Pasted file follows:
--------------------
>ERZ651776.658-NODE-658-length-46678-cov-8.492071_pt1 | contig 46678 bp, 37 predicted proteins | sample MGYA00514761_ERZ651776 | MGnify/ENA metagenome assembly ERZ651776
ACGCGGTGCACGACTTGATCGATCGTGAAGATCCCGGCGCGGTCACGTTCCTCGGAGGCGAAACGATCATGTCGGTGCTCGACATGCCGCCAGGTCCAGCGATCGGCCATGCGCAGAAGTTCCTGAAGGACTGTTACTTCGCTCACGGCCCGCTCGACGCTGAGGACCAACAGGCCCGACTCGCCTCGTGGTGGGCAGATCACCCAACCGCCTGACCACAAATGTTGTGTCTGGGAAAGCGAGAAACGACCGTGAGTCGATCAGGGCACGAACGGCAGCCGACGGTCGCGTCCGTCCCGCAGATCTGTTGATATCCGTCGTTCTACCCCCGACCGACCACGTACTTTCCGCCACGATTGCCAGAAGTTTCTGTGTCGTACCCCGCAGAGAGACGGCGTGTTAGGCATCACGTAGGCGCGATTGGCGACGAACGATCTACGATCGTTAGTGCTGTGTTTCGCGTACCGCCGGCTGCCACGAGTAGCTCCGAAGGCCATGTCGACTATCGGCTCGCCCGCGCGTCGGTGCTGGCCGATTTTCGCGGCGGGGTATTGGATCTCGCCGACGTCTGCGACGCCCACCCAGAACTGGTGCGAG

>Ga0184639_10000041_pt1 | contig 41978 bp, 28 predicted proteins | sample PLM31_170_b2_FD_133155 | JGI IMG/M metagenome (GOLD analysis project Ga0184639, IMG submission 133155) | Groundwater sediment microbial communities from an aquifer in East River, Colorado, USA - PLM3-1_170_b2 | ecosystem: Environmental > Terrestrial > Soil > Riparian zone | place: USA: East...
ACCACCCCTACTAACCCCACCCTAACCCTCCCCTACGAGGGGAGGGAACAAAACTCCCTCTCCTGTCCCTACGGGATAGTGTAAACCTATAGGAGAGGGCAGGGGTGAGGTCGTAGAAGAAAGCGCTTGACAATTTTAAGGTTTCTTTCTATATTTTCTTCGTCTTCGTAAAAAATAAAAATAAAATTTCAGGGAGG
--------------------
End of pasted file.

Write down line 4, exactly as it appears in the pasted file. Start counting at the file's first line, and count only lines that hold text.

ACCACCCCTACTAACCCCACCCTAACCCTCCCCTACGAGGGGAGGGAACAAAACTCCCTCTCCTGTCCCTACGGGATAGTGTAAACCTATAGGAGAGGGCAGGGGTGAGGTCGTAGAAGAAAGCGCTTGACAATTTTAAGGTTTCTTTCTATATTTTCTTCGTCTTCGTAAAAAATAAAAATAAAATTTCAGGGAGG